A member of the family that owns Purdue Pharma — which is being sued by more than 1,000 jurisdictions for its alleged role in seeding the opioid crisis with its pain medication OxyContin — has been awarded a patent for a treatment for opioid use disorder.
Dr. Richard Sackler is listed as one of six inventors on the patent, which was issued in January and was first reported Friday by the Financial Times. Critics told the FT that they were disturbed that the patent could enable Sackler to benefit financially from the addiction crisis that his family’s company is accused of fueling.
Purdue has denied the allegations in the lawsuits, which also target a range of other opioid painkiller manufacturers and distributors.
The patent concerns a new formulation of buprenorphine, one of the medications shown to help people with opioid addiction. It is already approved by the Food and Drug Administration in tablet and film form, but the patent describes a wafer that could dissolve even faster than existing forms when put under the tongue.
The patent says that the faster the treatment dissolves, the less risk there is for diversion.
Members of the Sackler family, who’ve made billions pushing their deadly OxyContin drug on the masses are arguably responsible for more deaths than any Mexican drug cartel. Instead of being hunted down at their plush mansions by DEA agents, they are rubbing elbows with members of Congress. Now, however, for the first time, the family is being targeted by a landmark lawsuit for the damages they knowingly caused with their products.
On Thursday someone with ties to the Trump administration leaked information which indicates the president plans to execute drug dealers in an attempt to curb the national overdose death crisis. But absent from the president’s yet-unannounced policy is any accountability directed toward the billion-dollar pharmaceutical pain-killer industry largely responsible for the nearly 60,000 yearly overdose deaths which have surpassed 200,000 since 1999. If it’s true the president plans to apply the death penalty for street-level heroin dealers, the same punitive measure, logically, should be applied to the pharma-cartel as well.
The Sackler family is best known for the buildings adorned with their names thanks to their acts of philanthropy, which is either motivated by a public spirit, or by the desperate need for some reputation washing as the public becomes increasingly aware that the family fortune was built on the perfection of shady techniques for marketing addictive drugs, which reached its zenith when Perdue, the family pharma business, created the Oxy epidemic, by falsifying addictiveness research and aggressively recruiting doctors to hook their patients on their lethal products.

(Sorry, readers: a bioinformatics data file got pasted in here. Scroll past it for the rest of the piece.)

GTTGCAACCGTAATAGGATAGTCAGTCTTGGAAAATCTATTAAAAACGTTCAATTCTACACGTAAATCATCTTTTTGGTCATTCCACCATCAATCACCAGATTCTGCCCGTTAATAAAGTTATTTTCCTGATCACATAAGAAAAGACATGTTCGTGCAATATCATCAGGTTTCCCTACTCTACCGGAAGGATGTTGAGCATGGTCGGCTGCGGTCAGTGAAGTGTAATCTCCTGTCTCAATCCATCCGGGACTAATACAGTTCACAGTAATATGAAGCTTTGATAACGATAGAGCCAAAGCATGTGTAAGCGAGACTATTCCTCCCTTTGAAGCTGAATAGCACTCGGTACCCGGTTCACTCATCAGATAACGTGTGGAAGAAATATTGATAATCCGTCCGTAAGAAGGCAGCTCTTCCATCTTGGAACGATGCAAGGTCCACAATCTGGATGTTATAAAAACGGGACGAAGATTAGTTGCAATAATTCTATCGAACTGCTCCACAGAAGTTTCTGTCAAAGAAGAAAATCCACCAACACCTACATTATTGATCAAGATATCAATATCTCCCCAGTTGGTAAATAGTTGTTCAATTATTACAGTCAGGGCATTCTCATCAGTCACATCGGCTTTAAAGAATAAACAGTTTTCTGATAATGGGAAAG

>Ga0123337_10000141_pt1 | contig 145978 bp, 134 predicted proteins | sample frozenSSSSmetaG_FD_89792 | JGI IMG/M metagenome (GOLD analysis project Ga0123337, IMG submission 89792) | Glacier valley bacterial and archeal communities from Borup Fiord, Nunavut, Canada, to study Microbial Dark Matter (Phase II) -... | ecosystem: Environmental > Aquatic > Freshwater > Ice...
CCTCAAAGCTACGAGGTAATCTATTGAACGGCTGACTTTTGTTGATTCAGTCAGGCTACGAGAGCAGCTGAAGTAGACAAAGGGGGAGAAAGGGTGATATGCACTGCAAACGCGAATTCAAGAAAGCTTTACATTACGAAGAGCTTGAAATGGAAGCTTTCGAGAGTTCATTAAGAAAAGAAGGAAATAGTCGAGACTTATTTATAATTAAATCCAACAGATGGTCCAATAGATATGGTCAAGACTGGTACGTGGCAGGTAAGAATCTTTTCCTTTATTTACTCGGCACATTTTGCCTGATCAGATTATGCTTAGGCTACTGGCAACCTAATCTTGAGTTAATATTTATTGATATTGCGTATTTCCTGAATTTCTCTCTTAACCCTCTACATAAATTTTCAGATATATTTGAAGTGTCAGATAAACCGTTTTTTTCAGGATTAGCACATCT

Unbeknownst to many, the Sackler Family, with assets of $13 billion, the nation’s 19th wealthiest family is one the top players in philanthropy. You can find the Sackler Gallery in the Smithsonian museum in Washington, D.C. or visit the Sackler wing at the Metropolitan Museum of Art in New York City. The Sackler’s even have a museum at Harvard, Guggenheim, and dozen of universities around the country. If it’s art— the Sackler family has it.
Purdue and three executives pleaded guilty in 2007 to federal charges of misbranding drugs and were ordered to pay $635 million. The Drug Enforcement Administration said in 2003 that the company’s “aggressive, excessive and inappropriate” marketing “very much exacerbated” abuse and criminal trafficking of OxyContin.
Insys Therapeutics, the company who makes insane profits from a drug behind one of the worst overdose epidemics in the nation’s history, fentanyl, is in hot water — again. According to Reuters, six former Insys Therapeutics Inc executives and managers were arrested on Thursday on charges that they engaged in a nationwide scheme to bribe doctors to prescribe a drug containing the opioid fentanyl, U.S. prosecutors said. Along with the executives, Michael Baich, the former CEO, was also charged in an indictment filed in federal court in Boston this week.
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